Are co-workers undermining co-workers?
“Motor Mania” is the 1950 Walt Disney cartoon where, once in his car, mild-mannered Goofy becomes road-rage Goofy, returning to mild-mannered Goofy once he reaches his destination.
If you drive you know you’re surrounded by “road rage Goofy’s”; individuals believing themselves entitled, as though the law does not apply to them, who will do whatever they feel will advance them past everyone else.
But what happens when they get where they’re going, for example, to work? For that matter, what happens when you get to work?
Obviously, we can’t allow ourselves to get as out of control at work as Goofy did driving, at least not if we want to stay employed. That said we still do we experience a lot of passive/aggressive co-workers undermining co-workers, some of it our own doing.
Work requires us to channel anger into a more benign but nonetheless disruptive form of expression.
Instead of screaming we scheme, we don’t threaten we plot, we undermine rather than support co-workers we see as our competition, and none of this does the company, or us, any good.
You might attempt to self-justify your words and actions, and while others won’t necessarily know, you know when your real motives are not what you want others to believe them to be.
To check this you can and should impose three personal behavioral rules on yourself.
What? Why? For What Reason?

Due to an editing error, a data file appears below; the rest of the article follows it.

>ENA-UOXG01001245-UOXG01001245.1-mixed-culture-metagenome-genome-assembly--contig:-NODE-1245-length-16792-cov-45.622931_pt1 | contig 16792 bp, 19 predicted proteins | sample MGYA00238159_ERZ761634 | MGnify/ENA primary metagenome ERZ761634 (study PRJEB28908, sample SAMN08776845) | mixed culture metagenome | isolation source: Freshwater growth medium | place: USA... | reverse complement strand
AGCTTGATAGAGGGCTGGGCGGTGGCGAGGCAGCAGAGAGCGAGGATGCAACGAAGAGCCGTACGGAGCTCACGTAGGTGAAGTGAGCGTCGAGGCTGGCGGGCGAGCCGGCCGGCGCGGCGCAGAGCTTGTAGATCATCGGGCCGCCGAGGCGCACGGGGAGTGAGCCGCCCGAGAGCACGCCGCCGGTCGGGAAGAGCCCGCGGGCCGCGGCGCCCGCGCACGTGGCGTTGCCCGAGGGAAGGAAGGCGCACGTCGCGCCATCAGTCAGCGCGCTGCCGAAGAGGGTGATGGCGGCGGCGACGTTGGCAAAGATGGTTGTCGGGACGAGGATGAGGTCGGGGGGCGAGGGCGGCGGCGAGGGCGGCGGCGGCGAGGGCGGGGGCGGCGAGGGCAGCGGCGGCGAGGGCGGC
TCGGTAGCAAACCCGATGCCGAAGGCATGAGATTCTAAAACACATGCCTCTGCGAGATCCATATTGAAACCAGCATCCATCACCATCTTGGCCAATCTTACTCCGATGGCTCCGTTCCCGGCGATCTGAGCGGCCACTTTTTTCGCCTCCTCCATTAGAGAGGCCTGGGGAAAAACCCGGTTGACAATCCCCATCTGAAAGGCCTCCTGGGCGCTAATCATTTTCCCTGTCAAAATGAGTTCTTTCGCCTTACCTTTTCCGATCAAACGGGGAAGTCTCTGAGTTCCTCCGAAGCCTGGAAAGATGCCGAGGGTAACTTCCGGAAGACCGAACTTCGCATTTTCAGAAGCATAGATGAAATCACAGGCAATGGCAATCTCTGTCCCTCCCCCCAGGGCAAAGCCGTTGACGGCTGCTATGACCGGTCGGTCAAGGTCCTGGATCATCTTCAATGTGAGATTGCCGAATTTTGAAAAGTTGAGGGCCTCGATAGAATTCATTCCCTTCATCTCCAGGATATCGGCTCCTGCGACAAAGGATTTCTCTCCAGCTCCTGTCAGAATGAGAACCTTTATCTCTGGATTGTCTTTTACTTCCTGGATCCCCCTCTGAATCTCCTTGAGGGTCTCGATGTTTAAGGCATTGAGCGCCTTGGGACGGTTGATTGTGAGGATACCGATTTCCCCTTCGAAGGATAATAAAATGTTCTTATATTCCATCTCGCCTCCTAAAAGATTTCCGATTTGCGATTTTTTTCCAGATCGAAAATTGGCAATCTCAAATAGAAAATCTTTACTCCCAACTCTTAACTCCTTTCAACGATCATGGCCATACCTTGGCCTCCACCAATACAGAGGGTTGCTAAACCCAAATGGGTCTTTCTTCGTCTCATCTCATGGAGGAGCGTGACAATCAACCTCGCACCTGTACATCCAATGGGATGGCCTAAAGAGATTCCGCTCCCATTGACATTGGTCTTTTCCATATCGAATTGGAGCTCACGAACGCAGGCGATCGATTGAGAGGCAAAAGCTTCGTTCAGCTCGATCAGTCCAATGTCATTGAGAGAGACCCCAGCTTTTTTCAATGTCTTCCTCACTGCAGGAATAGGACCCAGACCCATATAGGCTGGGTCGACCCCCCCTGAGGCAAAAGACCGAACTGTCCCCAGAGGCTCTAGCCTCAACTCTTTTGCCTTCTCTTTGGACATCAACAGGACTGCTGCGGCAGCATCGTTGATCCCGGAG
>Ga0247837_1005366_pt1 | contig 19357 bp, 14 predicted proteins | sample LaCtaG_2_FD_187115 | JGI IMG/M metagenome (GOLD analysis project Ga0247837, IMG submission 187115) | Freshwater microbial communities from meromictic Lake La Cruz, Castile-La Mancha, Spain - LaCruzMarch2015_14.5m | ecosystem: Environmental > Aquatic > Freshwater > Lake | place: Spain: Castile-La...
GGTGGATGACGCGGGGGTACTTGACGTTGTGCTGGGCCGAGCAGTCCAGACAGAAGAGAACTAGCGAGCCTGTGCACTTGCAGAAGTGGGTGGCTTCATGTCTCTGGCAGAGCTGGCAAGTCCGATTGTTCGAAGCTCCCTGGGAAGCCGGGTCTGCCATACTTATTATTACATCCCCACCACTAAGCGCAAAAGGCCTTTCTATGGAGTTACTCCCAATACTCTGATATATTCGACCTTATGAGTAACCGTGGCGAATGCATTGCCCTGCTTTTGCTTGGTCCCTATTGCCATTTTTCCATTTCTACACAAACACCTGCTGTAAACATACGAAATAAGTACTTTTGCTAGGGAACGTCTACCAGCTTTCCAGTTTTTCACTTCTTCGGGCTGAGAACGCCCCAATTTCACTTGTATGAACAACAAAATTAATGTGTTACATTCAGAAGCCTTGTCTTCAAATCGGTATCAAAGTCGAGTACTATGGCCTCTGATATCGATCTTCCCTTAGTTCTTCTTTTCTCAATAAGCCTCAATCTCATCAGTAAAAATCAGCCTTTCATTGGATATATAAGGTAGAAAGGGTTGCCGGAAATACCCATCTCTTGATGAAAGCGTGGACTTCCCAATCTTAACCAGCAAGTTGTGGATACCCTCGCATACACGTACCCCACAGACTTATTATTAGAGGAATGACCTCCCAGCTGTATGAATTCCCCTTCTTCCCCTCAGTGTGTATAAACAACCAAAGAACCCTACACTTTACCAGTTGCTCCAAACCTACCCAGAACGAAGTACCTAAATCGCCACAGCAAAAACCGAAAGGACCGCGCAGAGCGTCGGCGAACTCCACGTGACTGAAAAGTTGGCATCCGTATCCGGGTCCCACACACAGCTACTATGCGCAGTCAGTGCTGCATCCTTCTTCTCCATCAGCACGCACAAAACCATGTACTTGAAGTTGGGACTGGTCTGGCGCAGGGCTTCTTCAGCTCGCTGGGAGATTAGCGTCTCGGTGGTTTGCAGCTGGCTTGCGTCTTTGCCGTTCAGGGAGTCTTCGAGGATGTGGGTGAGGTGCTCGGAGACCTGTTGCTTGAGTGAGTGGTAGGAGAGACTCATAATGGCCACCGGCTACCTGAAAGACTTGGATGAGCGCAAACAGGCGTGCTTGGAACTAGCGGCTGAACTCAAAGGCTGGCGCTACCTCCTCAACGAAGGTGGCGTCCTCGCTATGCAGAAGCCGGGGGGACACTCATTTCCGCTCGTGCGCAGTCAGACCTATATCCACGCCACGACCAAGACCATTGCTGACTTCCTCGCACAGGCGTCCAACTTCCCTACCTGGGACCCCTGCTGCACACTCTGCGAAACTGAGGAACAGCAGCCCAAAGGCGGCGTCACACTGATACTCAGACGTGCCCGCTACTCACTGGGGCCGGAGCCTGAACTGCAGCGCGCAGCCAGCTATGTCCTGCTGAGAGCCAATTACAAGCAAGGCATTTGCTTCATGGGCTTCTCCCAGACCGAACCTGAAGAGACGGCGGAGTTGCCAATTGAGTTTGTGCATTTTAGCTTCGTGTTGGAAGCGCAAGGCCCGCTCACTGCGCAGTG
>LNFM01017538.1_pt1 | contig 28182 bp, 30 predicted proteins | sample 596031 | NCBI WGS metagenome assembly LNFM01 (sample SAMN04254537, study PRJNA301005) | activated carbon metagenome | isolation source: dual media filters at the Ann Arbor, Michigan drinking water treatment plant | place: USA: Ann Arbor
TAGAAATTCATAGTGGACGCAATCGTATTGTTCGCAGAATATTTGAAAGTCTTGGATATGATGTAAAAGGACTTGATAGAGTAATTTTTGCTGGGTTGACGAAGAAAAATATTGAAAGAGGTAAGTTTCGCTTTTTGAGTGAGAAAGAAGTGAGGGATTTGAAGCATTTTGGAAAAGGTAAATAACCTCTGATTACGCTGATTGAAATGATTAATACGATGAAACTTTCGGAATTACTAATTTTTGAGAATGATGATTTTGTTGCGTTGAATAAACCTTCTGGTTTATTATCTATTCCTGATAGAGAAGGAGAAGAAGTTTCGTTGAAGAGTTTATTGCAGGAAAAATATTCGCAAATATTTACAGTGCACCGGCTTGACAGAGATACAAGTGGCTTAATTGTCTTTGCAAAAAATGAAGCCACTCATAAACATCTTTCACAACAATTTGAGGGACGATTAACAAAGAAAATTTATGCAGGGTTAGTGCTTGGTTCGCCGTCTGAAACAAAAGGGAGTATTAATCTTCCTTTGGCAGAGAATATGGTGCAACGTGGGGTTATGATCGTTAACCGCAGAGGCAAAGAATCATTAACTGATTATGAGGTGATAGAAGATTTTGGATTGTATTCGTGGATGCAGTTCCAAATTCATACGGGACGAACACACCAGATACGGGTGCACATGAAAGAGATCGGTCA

Monitor yourself, question your motives for even thinking what you ultimately might say or do:
- What are you really trying to accomplish? You do know so begin by being honest with yourself. Don’t feed yourself the justification you’ve devised for others until you make absolutely certain it is the truth.
- Why must you do or say whatever you feel so certain must be said or done by you? If it really is that important you should know, and if you don’t, take more time to figure it out. And once again, this is not the justification you’ll offer to others for your actions and words. This is cold, hard truth.
- Finally, what do you hope to accomplish by what you plan to do and/or say? If the answer even suggests some potential personal benefit to primarily or only you, go back to step 1 and begin again.
“I’m happy she got the promotion, I hope it works out for her although, based on her past, I have my doubts.”
“You should have seen him at last Friday’s happy hour. Totally wasted!”
“NO cooperation with production! No matter what they ask for, don’t give it to them.”
You’ve likely heard similar things where you work, possibly even said some of it yourself.
Nothing as overtly dangerous as the everyday discourteous drivers we’re all subjected to, and certainly nothing as bad as out-of-control Goofy. But damaging nevertheless.